Are you tired of being told that the sports you watch are inconsequential and that athletes are overpaid? Sick of being lectured for not paying sufficient attention to the “issues that matter”? Good news: By ignoring the sad displays of the political class in favor of enjoying athletic competition, you’re doing yourself – and society – a huge favor. Read on.
1. In sports, what you see is what you get. On the basketball floor, a point guard is going to do his job: Setting up the offense, finding the open man, and shooting when open. The other players, down to the 12th man, have their assignments and they do them. Roles are defined, and everybody gets to work. The results – a point differential, usually – speak for themselves and are unambiguous.
Not so with politics. When they’re not turning around and doing the opposite of what they promised voters they’d do, politicians are busy running for some new job instead of doing the current one. Politicians are also the biggest poseurs on the planet; they cannot help wanting to be all things to all people in their desperate gambits for approval. Would Shaquille O’Neal lobby his coach to play point guard? No, but Hillary Clinton could not resist pretending to be Jewish and a Yankees fan immediately after moving to New York and launching her senate campaign. And as for the results, let’s just say political point-scoring is an unpalatable spectacle. With the exception of actual, up-or-down voting (you know, doing their jobs), the “political game” is a subjective, narcissistic bout of mud-slinging with no definitive winners or losers. That is, except for taxpayers.
2. Athletes are far more respected for their profession than are politicians. This may seem unfair at first, since no Olympic javelin thrower ever had to make the decision to launch missiles. Certainly, playing in games is of far less consequence than some of the issues confronting legislators and executives. If the argument could end there, then politicians would deserve having all those middle schools named after them. But it doesn’t end there, does it?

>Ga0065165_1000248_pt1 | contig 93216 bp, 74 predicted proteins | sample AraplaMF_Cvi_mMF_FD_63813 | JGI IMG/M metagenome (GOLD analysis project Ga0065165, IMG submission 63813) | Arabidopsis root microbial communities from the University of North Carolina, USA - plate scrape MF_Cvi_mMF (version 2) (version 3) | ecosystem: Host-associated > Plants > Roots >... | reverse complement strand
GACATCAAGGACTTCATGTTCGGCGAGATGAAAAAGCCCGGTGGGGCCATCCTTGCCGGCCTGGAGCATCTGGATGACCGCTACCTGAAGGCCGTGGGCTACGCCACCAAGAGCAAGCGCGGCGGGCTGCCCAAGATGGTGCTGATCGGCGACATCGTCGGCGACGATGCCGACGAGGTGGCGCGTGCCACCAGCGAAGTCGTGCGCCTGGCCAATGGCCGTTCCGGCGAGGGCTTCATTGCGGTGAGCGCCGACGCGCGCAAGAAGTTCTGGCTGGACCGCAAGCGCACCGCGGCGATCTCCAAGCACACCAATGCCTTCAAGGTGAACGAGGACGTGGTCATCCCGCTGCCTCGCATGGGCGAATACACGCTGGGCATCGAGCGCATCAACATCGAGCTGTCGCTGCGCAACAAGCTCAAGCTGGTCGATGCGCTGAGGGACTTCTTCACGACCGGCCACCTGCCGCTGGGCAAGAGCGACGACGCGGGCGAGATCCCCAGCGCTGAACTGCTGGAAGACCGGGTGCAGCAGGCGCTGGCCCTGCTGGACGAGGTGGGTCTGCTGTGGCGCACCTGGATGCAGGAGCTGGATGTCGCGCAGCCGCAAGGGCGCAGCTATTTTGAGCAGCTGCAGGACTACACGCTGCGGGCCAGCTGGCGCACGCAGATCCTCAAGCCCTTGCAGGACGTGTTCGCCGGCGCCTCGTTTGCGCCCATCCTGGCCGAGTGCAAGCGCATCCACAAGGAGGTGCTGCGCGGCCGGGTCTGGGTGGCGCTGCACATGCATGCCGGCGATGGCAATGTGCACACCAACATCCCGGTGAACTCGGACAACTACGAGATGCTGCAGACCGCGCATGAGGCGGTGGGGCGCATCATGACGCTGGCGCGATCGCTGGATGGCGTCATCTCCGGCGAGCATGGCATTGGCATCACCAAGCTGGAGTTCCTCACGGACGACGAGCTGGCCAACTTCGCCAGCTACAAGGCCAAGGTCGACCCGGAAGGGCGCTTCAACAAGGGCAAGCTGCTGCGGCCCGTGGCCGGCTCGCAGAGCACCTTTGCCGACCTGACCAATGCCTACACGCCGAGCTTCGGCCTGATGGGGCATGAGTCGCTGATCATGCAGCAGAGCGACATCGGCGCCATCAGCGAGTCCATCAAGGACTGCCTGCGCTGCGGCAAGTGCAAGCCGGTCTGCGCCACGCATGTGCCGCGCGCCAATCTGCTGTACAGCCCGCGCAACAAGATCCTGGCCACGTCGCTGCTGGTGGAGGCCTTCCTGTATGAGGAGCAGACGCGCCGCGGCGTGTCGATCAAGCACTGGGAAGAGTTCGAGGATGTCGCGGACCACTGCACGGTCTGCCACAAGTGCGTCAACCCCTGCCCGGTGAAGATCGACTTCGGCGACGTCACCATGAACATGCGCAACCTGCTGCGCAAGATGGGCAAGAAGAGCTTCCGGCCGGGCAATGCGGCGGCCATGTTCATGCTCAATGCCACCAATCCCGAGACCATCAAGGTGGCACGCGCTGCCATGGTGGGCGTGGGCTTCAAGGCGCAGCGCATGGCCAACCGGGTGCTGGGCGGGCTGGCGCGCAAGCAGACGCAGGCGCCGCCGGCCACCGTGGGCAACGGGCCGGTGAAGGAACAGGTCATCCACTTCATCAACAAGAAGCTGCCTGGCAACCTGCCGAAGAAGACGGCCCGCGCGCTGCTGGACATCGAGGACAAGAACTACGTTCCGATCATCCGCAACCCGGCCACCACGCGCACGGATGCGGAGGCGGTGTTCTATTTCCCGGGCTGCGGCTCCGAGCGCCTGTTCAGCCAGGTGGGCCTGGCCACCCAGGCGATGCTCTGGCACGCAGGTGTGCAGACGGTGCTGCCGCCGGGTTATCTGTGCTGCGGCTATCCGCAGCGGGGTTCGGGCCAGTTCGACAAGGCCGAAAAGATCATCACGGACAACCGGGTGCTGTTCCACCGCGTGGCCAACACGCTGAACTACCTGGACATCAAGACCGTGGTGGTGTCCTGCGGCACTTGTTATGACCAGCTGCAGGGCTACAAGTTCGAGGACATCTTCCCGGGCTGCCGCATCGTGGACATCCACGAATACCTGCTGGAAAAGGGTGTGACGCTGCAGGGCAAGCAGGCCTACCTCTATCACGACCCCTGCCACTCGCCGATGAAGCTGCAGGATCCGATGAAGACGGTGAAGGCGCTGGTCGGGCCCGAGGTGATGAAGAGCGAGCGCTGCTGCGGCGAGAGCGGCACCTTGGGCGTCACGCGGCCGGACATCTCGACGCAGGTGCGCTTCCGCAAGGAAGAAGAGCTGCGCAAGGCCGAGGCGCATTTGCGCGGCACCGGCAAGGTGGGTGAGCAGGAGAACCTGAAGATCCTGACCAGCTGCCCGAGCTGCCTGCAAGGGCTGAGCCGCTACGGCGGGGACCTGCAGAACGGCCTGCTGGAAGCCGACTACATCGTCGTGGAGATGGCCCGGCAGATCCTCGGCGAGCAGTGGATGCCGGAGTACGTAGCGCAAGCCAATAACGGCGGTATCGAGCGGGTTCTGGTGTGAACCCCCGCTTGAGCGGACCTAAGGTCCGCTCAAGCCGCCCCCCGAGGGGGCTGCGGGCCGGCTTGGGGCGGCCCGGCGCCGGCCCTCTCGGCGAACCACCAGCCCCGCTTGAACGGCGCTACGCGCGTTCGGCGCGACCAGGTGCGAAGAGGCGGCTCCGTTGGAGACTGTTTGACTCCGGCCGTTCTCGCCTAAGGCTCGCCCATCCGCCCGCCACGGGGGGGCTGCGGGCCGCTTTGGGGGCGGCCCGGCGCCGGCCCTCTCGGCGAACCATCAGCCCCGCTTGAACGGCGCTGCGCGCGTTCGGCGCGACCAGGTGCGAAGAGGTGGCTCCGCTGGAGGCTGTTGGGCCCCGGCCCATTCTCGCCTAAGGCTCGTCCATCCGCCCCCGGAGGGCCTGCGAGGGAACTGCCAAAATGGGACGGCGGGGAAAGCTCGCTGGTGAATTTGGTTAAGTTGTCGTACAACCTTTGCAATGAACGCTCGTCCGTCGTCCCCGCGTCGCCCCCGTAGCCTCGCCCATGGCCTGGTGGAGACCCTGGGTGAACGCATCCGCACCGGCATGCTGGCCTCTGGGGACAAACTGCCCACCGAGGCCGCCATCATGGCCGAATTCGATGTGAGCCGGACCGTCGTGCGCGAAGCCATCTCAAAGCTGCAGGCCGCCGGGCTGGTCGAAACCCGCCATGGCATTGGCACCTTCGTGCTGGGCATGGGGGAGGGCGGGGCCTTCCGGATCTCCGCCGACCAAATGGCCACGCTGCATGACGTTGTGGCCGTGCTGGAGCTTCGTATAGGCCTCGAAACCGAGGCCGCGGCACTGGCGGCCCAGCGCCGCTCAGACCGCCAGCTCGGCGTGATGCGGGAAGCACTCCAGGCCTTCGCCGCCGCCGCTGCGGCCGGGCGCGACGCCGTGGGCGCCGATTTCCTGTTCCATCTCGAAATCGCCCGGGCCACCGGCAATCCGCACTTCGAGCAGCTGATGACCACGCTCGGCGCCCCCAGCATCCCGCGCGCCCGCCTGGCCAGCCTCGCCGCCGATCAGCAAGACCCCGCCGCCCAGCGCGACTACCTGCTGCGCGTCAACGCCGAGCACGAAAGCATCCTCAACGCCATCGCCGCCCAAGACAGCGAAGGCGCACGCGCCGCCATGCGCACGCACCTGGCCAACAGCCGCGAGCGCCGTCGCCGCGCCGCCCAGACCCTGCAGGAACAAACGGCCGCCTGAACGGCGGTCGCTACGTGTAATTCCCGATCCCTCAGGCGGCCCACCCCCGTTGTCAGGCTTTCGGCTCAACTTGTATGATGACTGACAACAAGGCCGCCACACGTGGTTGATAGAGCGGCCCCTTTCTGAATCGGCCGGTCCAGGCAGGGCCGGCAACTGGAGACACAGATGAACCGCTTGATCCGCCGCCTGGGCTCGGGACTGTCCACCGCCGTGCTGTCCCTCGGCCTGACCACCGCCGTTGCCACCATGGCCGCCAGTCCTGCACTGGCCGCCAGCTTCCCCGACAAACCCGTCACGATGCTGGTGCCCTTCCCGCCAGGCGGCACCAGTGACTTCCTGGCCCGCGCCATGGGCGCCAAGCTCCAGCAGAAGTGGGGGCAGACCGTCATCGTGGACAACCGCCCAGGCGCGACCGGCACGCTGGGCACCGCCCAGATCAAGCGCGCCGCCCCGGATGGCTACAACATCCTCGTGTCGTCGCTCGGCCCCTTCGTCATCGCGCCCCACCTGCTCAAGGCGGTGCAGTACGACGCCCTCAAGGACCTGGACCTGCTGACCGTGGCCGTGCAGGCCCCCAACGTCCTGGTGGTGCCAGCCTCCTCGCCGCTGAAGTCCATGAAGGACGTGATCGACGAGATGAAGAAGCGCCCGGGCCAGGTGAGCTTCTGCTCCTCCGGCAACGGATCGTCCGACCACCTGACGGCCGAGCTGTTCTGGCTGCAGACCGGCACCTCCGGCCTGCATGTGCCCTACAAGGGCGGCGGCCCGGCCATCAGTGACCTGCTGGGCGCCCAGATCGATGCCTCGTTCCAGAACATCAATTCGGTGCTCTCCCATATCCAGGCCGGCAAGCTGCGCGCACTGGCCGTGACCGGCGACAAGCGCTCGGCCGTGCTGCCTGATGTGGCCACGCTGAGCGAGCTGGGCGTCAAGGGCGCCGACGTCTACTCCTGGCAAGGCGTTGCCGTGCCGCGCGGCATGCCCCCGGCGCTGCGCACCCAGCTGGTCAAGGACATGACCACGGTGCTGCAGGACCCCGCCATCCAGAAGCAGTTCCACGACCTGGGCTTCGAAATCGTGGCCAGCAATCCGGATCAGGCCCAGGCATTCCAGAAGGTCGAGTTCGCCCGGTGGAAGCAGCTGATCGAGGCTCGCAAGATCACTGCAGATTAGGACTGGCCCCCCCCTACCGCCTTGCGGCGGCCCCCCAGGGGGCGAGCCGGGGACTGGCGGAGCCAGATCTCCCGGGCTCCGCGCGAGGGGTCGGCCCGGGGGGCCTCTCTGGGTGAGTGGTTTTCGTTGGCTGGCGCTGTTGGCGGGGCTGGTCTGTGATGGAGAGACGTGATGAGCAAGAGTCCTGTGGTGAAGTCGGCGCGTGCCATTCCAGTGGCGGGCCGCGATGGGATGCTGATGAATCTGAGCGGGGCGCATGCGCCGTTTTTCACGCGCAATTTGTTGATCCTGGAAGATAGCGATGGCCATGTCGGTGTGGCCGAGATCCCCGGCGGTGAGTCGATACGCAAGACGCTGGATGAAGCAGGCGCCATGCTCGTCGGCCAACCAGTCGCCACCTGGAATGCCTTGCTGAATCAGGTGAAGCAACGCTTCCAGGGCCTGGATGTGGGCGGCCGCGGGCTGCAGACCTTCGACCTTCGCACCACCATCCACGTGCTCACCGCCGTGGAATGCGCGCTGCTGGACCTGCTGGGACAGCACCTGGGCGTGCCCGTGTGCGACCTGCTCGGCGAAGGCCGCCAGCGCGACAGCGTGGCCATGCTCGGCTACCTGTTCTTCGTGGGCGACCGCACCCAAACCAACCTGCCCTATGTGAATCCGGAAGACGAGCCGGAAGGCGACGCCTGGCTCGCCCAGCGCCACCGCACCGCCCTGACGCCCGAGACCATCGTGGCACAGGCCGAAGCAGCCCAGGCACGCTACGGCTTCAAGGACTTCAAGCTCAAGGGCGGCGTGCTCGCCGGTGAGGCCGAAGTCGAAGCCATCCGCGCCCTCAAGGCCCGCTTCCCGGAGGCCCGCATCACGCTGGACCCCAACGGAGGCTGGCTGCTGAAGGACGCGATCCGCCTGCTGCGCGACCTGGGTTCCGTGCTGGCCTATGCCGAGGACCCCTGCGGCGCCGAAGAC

As pointed out above, politicians lose points because they’re uncomfortable in their own skin, they fight dirty, and they’re slippery and disingenuous. Their profession not only does not forbid outright sleaziness, it encourages it. It’s bad enough that they will do or say anything for a vote, but worse still is that politicians are slaves to the corporate money trough. We could drag out the Clintons again as an example, but there’s nothing unique about the ethical gymnastics they’ve performed to build their fortune. If you wrote a big enough check for a congressman, there’s very little he won’t say or do for it. Does that remind you of another timeless profession?
Athletes get into their fare share of scandals, but the fact remains that as a whole their profession is held in higher regard by the general public. If you don’t believe me, look at the parades that are thrown for World Series winners, or welcome-home rallies that are held at airports for also-rans. Even fans of rival teams can have grudging respect for players they “hate,” because their field of battle holds more honor than any collusive two-party election debate.
If you require further evidence, ask yourself why presidents invite championship teams to the White House for photo ops, visit historic stadiums, or seek celebrity athlete endorsements. Clearly they’re hoping that that winning popularity will rub off just a little. Now ask yourself if Lebron James cares whether the governor of Ohio is watching him play from the stands. And as for retired athletes that go into politics (think Jim Bunning, Steve Largent, or Bill Bradley), that’s a sure fire way to alienate a good portion of your fan base.